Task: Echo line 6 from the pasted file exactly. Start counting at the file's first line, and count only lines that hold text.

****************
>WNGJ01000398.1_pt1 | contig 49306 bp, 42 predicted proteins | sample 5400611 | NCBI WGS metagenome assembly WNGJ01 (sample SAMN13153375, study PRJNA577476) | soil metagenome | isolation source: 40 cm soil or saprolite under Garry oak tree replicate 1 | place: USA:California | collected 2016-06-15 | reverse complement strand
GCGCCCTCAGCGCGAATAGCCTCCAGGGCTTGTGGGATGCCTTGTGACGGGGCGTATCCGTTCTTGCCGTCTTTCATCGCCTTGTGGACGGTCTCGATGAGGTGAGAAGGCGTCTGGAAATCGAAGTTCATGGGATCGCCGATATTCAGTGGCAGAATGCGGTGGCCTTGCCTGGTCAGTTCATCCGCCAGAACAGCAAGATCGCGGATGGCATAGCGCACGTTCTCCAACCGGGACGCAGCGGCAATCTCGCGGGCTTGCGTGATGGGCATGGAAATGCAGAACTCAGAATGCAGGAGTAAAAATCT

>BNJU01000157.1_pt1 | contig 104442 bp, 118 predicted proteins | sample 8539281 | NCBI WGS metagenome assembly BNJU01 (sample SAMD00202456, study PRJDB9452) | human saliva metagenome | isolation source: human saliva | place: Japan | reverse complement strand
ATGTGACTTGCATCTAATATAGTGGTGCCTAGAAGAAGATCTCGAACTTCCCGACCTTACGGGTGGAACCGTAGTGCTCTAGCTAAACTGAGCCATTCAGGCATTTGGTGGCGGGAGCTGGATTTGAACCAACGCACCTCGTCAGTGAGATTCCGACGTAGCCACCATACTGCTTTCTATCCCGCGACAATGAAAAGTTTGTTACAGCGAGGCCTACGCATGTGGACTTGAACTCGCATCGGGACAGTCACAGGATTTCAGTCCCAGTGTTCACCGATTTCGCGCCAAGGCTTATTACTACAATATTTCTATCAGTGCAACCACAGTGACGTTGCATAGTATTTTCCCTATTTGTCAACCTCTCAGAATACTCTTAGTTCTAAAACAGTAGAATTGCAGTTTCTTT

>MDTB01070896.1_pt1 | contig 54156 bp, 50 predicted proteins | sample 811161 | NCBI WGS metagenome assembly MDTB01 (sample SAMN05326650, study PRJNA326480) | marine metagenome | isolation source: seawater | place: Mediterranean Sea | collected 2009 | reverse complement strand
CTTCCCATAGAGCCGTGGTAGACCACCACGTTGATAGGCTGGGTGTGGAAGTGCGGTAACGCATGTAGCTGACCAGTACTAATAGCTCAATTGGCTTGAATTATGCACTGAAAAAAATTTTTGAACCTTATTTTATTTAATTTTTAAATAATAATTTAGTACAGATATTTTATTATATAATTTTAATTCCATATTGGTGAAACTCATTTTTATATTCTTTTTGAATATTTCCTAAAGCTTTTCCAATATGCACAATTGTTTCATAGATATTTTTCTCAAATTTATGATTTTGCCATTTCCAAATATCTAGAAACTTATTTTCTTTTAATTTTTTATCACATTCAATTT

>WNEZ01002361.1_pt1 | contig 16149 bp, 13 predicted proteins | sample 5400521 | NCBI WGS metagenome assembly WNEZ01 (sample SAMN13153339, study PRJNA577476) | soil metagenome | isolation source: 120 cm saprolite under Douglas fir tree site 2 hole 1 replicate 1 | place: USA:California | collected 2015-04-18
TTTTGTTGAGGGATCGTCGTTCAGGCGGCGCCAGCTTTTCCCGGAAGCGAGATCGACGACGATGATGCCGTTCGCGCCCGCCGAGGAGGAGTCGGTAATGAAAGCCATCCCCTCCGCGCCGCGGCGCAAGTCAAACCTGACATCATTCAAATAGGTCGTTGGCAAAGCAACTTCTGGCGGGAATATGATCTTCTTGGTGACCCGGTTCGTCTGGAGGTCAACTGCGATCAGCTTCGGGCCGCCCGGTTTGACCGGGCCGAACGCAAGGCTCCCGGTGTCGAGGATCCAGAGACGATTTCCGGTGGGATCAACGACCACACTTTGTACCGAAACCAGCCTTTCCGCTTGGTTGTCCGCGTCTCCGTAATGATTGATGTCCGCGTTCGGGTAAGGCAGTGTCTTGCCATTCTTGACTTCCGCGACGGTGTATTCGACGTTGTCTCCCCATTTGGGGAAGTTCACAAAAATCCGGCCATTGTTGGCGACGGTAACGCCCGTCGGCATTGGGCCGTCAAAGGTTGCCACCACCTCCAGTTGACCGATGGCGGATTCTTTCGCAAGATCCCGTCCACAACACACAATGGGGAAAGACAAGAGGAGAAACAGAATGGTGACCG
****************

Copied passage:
CTTCCCATAGAGCCGTGGTAGACCACCACGTTGATAGGCTGGGTGTGGAAGTGCGGTAACGCATGTAGCTGACCAGTACTAATAGCTCAATTGGCTTGAATTATGCACTGAAAAAAATTTTTGAACCTTATTTTATTTAATTTTTAAATAATAATTTAGTACAGATATTTTATTATATAATTTTAATTCCATATTGGTGAAACTCATTTTTATATTCTTTTTGAATATTTCCTAAAGCTTTTCCAATATGCACAATTGTTTCATAGATATTTTTCTCAAATTTATGATTTTGCCATTTCCAAATATCTAGAAACTTATTTTCTTTTAATTTTTTATCACATTCAATTT